sealPurdue News

July 1998

Purdue set to explore technology in the classroom

WEST LAFAYETTE, Ind. -- The most profound changes in education in this decade have been driven by technology, and Purdue University's School of Education is taking steps to make sure that technology is utilized to its fullest potential in America's classrooms.

The school is partnering with the AT&T Foundation to conduct three national forums that will bring experts from around the country to Purdue to brainstorm about technology and its role in teaching and learning.

"Computers have essentially been brought into our educational system from the bottom up," explains Dean Marilyn Haring, who is also a professor of counseling and development. "We're wiring increasing numbers of classrooms for use by children who have been raised playing computer games at home, but that doesn't mean that teachers, administrators and school board members know how to best use the technology to enhance learning. Now we need to be thinking about this from the top down."

Haring says she believes that educators have a unique role to play in adapting this technology for teaching and learning, and that institutions charged with preparing teachers need to go beyond the delivery of content to examine such questions as:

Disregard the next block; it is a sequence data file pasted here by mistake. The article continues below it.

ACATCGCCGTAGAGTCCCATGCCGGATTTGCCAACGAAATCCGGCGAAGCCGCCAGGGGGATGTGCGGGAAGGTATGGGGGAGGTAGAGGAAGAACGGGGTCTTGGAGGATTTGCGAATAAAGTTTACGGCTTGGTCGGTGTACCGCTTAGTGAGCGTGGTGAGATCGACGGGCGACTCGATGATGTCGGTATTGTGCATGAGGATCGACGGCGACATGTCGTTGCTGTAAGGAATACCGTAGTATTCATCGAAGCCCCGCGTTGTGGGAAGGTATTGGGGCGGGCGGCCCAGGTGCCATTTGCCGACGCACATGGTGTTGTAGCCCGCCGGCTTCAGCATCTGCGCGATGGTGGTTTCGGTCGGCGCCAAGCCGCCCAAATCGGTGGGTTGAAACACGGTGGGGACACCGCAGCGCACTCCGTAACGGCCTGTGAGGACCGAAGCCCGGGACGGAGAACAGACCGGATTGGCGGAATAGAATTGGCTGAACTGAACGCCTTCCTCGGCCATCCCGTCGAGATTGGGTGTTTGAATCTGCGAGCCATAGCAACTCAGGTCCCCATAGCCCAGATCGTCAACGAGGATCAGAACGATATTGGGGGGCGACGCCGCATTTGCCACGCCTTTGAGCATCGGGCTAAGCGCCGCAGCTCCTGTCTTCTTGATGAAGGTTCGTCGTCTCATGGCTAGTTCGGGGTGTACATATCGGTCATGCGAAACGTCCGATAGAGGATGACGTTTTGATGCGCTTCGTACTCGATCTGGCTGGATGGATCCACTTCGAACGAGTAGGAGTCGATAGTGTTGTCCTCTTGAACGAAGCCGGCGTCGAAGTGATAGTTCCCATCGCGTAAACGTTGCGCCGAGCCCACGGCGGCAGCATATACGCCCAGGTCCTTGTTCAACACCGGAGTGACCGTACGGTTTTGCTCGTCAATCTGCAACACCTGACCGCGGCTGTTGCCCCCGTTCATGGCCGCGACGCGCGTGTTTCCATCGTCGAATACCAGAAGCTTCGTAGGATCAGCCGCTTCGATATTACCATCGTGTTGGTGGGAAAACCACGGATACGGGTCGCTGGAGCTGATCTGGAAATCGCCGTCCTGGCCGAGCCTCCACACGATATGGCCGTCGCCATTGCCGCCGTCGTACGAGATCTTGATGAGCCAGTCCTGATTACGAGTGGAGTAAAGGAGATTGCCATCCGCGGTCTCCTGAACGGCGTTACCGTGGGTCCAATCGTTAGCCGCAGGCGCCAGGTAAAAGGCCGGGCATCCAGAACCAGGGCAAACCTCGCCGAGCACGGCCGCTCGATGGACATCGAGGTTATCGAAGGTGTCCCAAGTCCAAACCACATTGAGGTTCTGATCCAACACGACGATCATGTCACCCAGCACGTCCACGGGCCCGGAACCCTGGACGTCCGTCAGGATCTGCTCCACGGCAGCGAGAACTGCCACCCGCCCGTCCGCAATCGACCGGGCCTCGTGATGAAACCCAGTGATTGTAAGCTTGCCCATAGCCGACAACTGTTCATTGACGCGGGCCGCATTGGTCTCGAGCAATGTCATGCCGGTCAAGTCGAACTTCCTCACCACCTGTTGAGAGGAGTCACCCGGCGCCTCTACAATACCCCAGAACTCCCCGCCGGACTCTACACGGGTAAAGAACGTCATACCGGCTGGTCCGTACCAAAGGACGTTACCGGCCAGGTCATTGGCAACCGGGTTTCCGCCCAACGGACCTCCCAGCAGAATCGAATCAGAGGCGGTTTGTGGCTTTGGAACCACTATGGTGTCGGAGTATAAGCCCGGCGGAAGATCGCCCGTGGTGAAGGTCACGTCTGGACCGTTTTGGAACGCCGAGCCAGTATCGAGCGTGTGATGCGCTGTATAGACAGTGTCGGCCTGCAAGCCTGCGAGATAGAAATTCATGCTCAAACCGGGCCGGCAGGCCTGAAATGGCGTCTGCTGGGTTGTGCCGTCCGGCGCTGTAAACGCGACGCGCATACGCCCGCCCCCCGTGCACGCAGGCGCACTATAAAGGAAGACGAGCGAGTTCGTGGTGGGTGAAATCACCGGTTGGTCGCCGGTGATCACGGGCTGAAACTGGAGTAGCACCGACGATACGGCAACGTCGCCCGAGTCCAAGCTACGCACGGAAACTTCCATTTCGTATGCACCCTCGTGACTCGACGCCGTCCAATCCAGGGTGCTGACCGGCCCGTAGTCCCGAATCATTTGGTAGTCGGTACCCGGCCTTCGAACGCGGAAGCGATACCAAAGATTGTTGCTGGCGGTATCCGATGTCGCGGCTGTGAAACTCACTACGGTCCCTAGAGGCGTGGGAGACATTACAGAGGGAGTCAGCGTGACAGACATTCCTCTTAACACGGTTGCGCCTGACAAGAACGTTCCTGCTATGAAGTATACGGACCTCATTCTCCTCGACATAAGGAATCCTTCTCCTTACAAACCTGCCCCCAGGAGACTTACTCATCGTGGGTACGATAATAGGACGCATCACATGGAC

• Do students learn in new ways when confronted with certain new technologies?
  • What are the most effective ways to present knowledge so increased understanding and sophistication result?
  • What are the best ways to turn learners into critical and creative thinkers?
  • How can teachers equip and motivate students for lifelong learning?

The School of Education will pursue these and other questions in the planning forums, the first of which will be held this fall.

"These conversations will focus on formal and informal education as they pertain to the entire community," Haring says. "The goal is to develop a blueprint for major national initiatives that will ensure that educators are making the most of available technology for teaching and learning."

Purdue's undergraduate curriculum for teacher preparation includes extensive use of computers and distance education technology. The school also offers students the opportunity to earn a computer endorsement along with their teaching license.

CONTACT: Haring, (765) 494-2336; e-mail,

Compiled by Sharon Bowker, (765) 494-2077; e-mail,

Purdue News Service: (765) 494-2096; e-mail,

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